The latest earnings season had its fair share of short revenues, dimmed outlooks, and layoff announcements. But for a few companies and industry segments, there is a silver lining: energy costs are staying in line, thanks to the natural gas glut.
"One of the reasons we did better than most people thought in the quarter was despite a slowing economy, I have a feedstock advantage here in the United States for the first time if a long time," said Andrew Liveris, CEO of Dow Chemical, in discussing his company's results on CNBC's "Squawk Box" Wednesday.
The natural gas advantage helps on two levels. Chemical companies, plastic makers, and fertilizer outfits use natural gas to make key ingredients for their products. Other companies, like metal workers and utilities, can use natural gas to produce energy for their operations or power customers.
In both cases, the lower natural gas prices brought about by greater use of fracking technology has been a benefit. That same technology has also benefited oil users, since fracking technology has also upped oil production.
(Read More: What Is Fracking?)
"Our natural gas consumption has gone up 150 percent for this year versus last year so that's the kind of renaissance that's occurring in the energy industry that we haven't seen before," American Electric Power CEO Nick Akins said on CNBC's "Mad Money".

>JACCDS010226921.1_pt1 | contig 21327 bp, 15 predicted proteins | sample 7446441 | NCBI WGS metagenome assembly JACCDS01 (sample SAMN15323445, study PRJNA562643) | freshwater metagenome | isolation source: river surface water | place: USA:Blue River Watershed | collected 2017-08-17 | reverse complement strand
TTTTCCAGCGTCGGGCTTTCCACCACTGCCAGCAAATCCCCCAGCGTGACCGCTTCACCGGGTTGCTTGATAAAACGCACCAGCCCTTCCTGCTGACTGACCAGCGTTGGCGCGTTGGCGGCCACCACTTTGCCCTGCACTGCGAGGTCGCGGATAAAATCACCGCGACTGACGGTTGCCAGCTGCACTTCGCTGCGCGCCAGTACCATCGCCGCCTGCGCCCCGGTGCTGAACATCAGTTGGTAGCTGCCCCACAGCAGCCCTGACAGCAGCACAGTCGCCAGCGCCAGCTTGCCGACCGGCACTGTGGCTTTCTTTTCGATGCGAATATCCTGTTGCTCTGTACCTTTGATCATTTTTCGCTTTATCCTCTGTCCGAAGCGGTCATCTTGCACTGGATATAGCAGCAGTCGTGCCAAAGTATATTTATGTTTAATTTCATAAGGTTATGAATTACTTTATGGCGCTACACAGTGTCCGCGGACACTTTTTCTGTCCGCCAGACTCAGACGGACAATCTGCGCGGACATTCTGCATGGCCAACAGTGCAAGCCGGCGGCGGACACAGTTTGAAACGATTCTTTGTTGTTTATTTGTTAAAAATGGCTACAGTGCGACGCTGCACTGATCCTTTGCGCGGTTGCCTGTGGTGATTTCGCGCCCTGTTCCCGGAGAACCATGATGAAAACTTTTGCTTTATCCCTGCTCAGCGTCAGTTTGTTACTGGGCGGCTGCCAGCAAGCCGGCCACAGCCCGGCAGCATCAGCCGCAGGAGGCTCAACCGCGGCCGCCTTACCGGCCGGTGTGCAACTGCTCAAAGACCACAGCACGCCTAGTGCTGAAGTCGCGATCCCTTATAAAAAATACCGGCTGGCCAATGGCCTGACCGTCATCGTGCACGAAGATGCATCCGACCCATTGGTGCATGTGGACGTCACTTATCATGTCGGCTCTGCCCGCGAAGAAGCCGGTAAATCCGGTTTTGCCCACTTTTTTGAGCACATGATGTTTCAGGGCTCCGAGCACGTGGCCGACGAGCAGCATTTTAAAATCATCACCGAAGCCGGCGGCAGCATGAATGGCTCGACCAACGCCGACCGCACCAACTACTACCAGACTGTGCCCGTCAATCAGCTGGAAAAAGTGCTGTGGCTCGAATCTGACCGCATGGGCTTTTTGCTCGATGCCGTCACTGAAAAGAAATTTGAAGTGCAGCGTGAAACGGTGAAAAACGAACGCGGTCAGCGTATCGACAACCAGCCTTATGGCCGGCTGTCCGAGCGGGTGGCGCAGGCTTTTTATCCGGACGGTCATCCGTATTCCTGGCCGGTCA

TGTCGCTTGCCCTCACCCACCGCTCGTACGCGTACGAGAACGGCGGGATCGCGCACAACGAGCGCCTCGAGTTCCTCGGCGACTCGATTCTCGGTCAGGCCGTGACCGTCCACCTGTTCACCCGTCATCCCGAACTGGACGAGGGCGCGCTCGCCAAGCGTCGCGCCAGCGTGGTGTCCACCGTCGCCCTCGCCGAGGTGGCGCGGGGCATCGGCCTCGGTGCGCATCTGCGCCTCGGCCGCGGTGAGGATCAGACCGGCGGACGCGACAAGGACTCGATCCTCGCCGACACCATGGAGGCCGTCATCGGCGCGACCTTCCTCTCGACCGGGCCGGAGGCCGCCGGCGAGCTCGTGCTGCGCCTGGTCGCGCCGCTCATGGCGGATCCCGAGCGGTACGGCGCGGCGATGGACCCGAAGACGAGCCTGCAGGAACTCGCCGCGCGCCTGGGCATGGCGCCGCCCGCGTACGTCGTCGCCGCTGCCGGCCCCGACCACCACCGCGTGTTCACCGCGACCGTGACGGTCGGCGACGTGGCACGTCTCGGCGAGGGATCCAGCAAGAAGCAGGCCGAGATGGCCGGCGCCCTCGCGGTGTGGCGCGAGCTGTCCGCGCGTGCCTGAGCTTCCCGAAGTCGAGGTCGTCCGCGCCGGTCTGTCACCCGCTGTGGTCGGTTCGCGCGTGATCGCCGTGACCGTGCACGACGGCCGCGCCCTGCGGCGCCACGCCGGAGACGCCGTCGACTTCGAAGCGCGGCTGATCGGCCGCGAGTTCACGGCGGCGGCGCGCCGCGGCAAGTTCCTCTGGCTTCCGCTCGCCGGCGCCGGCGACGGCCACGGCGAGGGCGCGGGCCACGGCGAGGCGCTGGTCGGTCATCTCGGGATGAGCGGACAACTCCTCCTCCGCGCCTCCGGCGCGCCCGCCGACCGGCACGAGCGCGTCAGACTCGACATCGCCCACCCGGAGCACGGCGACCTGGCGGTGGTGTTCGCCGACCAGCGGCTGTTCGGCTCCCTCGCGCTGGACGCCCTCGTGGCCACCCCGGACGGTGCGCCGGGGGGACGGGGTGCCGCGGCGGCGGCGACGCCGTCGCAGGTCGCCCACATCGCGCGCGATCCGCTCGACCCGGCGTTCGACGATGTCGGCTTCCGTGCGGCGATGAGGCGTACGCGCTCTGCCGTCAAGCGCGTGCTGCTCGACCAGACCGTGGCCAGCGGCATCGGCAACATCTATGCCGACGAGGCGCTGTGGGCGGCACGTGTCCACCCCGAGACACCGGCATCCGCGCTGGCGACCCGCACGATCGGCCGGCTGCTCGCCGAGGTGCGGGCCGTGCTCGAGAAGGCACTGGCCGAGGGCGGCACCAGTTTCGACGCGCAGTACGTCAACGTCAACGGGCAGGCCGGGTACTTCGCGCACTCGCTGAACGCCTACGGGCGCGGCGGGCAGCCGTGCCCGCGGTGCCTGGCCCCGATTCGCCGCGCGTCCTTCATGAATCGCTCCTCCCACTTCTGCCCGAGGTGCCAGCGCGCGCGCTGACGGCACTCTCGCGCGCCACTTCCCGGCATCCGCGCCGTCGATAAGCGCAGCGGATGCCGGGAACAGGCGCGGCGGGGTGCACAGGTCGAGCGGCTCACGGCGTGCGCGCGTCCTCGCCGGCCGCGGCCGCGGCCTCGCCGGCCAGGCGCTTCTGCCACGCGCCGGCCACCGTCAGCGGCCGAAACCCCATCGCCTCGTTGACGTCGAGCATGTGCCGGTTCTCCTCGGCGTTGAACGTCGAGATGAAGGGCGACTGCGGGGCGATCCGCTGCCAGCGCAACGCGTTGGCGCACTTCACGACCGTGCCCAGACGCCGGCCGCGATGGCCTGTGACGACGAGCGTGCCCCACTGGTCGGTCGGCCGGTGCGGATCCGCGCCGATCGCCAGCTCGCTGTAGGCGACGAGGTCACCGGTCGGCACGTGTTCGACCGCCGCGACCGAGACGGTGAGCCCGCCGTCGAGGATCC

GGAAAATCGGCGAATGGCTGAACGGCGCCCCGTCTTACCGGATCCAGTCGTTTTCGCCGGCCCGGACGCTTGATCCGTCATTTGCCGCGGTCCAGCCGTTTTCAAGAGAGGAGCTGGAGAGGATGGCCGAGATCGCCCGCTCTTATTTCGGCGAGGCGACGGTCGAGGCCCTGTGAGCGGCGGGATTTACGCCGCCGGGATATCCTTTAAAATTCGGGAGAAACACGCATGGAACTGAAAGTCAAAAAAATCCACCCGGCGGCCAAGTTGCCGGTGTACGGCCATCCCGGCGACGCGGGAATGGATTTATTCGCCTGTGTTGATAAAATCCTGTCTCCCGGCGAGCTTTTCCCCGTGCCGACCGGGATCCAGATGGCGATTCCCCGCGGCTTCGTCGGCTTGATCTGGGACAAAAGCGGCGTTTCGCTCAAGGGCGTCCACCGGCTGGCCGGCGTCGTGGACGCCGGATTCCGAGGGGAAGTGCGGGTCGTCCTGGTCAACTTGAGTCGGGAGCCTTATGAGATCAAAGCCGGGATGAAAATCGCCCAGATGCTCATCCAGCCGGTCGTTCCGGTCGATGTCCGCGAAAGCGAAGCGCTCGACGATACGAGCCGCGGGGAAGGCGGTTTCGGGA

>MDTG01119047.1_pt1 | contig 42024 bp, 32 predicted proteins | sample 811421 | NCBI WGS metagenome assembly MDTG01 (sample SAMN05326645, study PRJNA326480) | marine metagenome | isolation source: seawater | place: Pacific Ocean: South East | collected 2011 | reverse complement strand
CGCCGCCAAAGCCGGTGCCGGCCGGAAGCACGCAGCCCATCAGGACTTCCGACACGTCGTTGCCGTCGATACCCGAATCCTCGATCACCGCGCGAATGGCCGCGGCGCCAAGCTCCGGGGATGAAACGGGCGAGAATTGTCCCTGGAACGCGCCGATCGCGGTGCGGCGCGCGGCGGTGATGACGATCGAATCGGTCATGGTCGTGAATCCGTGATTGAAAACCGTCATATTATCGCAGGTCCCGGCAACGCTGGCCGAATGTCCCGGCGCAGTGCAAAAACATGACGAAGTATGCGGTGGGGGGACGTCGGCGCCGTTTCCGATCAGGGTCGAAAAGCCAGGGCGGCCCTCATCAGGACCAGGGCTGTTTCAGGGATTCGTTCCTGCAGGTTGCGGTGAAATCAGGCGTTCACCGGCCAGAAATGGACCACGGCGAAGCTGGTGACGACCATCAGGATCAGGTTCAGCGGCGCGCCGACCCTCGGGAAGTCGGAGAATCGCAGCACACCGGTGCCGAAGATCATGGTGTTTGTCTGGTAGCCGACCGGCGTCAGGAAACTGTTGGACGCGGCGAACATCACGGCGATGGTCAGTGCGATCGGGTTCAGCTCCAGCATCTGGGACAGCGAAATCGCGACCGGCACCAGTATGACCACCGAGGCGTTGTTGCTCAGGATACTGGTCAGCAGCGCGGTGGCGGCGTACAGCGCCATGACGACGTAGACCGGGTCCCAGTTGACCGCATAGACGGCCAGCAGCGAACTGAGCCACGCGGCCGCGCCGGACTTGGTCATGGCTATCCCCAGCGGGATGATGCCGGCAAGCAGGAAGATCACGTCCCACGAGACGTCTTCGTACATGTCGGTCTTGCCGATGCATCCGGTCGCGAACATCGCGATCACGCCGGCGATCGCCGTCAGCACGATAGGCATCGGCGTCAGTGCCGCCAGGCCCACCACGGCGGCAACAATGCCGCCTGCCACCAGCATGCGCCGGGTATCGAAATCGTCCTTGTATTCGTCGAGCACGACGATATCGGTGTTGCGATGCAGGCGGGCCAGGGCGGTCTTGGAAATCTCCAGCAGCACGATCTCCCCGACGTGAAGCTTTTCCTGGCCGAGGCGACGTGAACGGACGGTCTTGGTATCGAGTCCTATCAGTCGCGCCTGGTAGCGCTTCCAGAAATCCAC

Indeed the drop in natural prices—roughly $12 per million BTUs in 2008 versus roughly $4 now—has some executives believing the situation will benefit not just particular companies and industries, but the economy as a whole.
"It's going to be transformative for our economy, absolutely," said Loew's CEO James Tisch during a CNBC appearance earlier in the month. "…We produce 65 billion cubic feet of natural gas a day… at the same price, we could produce 85 billion cubic feet of natural gas per day. For every additional billion cubic feet we produce, my calculation is that creates an additional 7,000 to 10,000 jobs."
Of course low gas prices aren't helping everyone. Natural gas suppliers like Noble Energy, ConocoPhillips, and Occidental all reported hits to their balance sheets because of low prices. And those prices also have some manufacturers moving from coal to natural gas for their energy supply. Railroads, which rely on coal for a major part of their business, are also feeling negative effects.